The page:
be read by a drive that is correctly aligned (i.e. it's unreadable).

      Retry rates during write operations and/or error detection and correction
      rates during read operations (also available through "smt" or "st") show a
      marked increase when a drive gets dirty or out of alignment. I'm not ready
      to claim that this is a fool proof detection method, but it seems to work
      very well.

We believe that our customers have written over one million 8mm tapes during the last
5+ years. I don't believe any of our customers are re-tensioning tapes (even though
we used to recommend that they do so). I am only aware of one instance when the
customer avoided the above problems and still encountered an unreadable tape.

Conclusion: While I used to strongly recommend that customers re-tension their
tapes if they planned on keeping them longer than two years, empirical data has
shown this to be un-necessary. I believe that the shelf life (without re-tensioning)
of the video grade 8mm tapes is in excess of 5 years. I belive the more recent
data grade 8mm tapes will exhibit a shelf life (without re-tensioning) in excess
of 10 years.


 | Don Trimmer |
 | e-mail: |
 | voice: 510-449-6881 |
 | FAX: 510-449-6885 |
 | snail-mail: Delta Microsystems, Inc. |
 | 111 Lindbergh Ave. |
 | Livermore, CA 94550 |

> >From uunet!!sun-managers-relay Mon Jul 25 18:42:53 1994
> Sender: uunet!!sun-managers-relay
> Date: Mon, 25 Jul 94 09:40:59 PDT
> From: uunet!gilligan.UCSD.EDU!matt (Matt Marlow)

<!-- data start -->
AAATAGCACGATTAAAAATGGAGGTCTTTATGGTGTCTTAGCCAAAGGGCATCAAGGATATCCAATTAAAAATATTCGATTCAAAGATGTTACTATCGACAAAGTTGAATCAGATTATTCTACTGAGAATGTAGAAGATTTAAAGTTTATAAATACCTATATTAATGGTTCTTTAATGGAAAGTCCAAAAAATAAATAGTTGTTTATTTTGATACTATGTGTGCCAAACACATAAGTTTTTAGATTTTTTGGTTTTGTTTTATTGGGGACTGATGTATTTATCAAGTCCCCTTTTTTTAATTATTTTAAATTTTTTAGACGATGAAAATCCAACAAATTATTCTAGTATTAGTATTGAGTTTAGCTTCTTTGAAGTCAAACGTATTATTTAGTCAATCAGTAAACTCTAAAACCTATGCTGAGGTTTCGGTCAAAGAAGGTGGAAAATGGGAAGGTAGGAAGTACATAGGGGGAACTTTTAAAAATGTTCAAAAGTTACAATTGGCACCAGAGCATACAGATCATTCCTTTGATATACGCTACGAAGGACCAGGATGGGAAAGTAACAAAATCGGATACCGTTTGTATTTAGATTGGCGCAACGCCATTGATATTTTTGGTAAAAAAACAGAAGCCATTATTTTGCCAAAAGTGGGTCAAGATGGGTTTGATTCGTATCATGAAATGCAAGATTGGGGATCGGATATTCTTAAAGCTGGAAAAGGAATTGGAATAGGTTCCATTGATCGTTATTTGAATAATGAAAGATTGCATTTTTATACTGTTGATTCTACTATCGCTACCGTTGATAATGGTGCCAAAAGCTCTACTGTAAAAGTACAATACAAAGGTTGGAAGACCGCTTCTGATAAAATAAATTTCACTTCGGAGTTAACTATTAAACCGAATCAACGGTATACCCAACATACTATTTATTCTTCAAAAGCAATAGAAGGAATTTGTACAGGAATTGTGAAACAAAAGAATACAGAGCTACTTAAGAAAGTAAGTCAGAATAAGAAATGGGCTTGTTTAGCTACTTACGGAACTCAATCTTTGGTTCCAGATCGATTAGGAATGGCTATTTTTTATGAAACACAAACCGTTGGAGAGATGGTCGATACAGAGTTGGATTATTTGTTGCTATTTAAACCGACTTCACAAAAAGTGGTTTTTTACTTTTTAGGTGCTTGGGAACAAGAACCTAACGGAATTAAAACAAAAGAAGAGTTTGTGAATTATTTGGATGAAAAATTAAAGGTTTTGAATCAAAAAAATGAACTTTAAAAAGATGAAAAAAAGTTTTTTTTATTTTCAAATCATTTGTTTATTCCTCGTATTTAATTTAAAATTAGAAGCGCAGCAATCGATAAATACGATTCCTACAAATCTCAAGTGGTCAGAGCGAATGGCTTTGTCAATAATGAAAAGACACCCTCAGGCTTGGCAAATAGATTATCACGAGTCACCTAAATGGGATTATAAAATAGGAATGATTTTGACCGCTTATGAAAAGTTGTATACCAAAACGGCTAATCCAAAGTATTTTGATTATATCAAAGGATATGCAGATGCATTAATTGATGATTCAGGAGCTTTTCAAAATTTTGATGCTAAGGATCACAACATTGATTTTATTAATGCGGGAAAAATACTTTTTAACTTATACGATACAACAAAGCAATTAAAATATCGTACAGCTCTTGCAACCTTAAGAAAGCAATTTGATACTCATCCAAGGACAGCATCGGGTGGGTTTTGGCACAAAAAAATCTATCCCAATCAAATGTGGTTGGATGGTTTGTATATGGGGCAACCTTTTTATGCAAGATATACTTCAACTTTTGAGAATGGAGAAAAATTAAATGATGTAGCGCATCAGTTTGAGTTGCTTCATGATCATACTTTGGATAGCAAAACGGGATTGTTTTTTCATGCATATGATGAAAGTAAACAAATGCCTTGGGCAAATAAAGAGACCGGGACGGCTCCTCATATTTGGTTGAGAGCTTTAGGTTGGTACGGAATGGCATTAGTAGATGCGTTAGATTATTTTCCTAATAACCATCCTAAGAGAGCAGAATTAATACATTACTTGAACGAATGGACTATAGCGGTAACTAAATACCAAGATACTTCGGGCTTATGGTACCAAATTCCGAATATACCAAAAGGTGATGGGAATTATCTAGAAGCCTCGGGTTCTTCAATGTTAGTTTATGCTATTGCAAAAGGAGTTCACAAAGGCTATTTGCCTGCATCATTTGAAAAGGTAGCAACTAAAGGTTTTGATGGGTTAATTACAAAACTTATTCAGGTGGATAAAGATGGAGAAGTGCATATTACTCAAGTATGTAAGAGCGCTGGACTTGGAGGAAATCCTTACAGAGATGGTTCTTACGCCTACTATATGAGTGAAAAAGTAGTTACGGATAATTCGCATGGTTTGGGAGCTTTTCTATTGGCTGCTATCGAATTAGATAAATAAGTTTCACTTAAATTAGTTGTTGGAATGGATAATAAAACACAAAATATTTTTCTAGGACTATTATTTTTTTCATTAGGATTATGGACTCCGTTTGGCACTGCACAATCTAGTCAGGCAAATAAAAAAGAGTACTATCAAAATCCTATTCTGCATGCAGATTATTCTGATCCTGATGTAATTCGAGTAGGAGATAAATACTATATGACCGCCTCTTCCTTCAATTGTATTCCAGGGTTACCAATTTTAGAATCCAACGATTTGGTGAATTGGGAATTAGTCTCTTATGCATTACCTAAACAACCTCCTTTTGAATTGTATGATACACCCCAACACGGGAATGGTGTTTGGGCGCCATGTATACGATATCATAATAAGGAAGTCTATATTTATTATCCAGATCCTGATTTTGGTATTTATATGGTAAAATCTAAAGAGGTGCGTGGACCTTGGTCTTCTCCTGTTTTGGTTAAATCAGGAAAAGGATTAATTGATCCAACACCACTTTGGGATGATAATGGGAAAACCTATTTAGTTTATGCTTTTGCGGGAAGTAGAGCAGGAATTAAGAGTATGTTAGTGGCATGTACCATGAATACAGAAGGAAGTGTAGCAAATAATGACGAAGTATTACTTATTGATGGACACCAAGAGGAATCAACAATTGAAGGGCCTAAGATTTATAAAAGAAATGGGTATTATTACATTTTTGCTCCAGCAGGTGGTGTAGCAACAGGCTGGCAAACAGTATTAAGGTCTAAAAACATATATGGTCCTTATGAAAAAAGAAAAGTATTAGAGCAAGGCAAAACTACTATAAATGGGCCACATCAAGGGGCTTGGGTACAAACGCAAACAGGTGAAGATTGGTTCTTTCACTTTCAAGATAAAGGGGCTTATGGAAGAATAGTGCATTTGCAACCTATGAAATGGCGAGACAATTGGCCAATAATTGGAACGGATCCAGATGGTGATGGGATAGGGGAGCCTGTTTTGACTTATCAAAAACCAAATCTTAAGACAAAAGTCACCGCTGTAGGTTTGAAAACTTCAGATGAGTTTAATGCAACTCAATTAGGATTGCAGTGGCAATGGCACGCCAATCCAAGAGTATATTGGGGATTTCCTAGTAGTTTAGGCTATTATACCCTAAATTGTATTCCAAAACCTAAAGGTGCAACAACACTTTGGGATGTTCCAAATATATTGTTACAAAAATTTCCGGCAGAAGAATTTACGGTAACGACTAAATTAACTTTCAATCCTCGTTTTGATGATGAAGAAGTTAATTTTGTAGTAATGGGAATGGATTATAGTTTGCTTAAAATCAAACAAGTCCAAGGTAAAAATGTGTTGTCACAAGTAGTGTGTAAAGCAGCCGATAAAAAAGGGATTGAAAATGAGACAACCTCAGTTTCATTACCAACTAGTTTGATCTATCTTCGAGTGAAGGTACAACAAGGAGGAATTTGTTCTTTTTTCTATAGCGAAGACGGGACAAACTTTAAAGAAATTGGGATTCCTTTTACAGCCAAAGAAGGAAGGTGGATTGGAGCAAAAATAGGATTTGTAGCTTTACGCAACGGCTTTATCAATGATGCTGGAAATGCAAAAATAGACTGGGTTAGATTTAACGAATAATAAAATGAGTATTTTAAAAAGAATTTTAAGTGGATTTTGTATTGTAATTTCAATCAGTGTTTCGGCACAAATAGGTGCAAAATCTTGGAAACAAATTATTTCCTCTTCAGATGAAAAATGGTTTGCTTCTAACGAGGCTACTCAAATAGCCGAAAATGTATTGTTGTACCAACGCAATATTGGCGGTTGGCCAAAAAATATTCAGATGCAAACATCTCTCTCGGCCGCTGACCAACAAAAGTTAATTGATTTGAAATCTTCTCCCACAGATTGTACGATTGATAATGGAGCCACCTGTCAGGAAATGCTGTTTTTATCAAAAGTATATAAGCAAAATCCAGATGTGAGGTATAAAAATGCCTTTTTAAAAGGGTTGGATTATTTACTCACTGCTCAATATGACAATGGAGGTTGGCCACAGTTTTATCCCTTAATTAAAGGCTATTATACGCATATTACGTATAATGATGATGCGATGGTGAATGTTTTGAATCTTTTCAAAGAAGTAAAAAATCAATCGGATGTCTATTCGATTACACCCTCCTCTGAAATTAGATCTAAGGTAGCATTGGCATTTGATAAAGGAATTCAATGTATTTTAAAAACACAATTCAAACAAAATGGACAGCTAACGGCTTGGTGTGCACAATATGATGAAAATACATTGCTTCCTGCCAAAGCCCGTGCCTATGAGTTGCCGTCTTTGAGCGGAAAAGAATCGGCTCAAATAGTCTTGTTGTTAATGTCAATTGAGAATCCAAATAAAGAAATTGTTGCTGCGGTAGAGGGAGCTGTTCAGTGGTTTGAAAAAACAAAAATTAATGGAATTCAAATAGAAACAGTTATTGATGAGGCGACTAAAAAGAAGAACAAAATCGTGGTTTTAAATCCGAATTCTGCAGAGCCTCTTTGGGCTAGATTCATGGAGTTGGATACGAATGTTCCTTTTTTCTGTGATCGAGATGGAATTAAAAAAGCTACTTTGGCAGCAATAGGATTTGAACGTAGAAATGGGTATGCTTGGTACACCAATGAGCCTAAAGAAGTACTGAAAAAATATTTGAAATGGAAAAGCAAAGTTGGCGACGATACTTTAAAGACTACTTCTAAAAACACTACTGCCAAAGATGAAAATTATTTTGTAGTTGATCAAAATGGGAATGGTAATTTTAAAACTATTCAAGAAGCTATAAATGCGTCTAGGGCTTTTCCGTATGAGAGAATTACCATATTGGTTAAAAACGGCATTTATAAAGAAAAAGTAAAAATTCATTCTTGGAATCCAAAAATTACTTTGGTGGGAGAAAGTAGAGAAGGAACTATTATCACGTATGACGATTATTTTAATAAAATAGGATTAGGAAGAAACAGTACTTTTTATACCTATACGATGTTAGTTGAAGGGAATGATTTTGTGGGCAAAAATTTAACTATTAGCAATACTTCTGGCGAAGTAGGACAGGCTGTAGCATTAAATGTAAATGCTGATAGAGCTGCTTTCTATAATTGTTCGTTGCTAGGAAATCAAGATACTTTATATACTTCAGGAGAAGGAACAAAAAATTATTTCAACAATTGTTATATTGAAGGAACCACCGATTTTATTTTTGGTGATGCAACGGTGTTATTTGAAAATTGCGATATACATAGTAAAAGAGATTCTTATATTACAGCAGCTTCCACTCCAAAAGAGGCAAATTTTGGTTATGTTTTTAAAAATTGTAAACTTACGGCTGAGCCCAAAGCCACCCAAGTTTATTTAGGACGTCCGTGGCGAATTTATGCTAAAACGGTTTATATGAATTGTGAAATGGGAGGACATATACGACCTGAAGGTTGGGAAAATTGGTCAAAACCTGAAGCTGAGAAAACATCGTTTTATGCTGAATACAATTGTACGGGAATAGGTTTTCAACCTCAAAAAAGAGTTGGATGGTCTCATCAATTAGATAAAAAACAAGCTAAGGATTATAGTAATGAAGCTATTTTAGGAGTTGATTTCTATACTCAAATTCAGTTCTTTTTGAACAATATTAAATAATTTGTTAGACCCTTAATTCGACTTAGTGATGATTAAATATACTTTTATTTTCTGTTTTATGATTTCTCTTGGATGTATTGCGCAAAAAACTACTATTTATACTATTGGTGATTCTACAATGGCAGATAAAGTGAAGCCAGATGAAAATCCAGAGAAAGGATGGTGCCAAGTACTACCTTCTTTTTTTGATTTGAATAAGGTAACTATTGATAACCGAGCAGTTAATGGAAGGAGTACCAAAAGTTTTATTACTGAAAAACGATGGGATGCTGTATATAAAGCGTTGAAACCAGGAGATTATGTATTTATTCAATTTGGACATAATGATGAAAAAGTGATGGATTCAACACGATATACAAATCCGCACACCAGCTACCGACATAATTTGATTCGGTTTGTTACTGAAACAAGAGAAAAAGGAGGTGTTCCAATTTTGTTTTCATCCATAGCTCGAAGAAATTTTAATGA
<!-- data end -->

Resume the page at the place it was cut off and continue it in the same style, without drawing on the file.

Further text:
> Reply-To: uunet!gilligan.UCSD.EDU!matt (Matt Marlow)
> Followup-To: junk
> To: uunet!!sun-managers
> Subject: SUMMARY: Tape Archive Care...
> Content-Length: 2587
> Original Message:
> Hello All,
> It has been suggested in our lab that ALL archive tapes (Exabyte 8mm) be retensioned on a yearly basis in order to prevent damage due to constant magnetic fields. The argument is that, over time, the spooled tape is exposed to a constant magnetic field, caused by its own recorded magnetic pattern, that acts to limit the life of the tape. The proposed solution is to retension the tape - the idea being that it is very unlikely to return to its exact previously spooled position, hence exposing each portion
of the tape to a new magnetic field.
> Has anyone ever heard of this procedure? Is it necessary? Thanks for your help...
> Results:
> Responses were many, but the majority claimed this technique DOES help to
> extend the life of spooled magnetic tapes (1/2" reel. 1/4" cartridge, etc.).
> A few people claimed they had never experienced difficulty in reading their
> archived backup tapes, even though they had been untouched for years. Lucky?
> Quite a few people believed they had lost archived data due to this
> "imprinting" of various magnetic fields, and a few others felt they lost
> data purely because the lifespan of their Exabytes is only a couple of
> years! (I'm not sure what the life expectancy is really supposed to be for
> Exabytes, but I would assume it is at least a few years! After all, what good
> is an archive tape that only lasts 1-2 yrs?)
> It was also mentioned that 'mt -f /dev/rstx retension' does not work on
> systems running 4.1.3 or Solaris 2.3. It is true! But the work-around
> seems to be reading to the end of the recorded data, then rewinding to
> the start of tape as follows:
> mt -f /dev/rstx eom
> mt -f /dev/rstx offline
> Looks like we'd better start "walking" our tapes every now and then!
> There were too many responses to list individuals names, so I would like to
> extend my thanks to all those persons who took the time to respond! Hope
> this helps...
> ////
> (. .)
> *------------------------------o00-(_)-00o--------------------------------*
> Name: Marlow, Matthew Michael Nickname: Matt
> Dept: Neurosciences Phone: 534-5560
> Office: 3047 BSB Postal address: 0608
> E-Mail: mmarlow@UCSD.EDU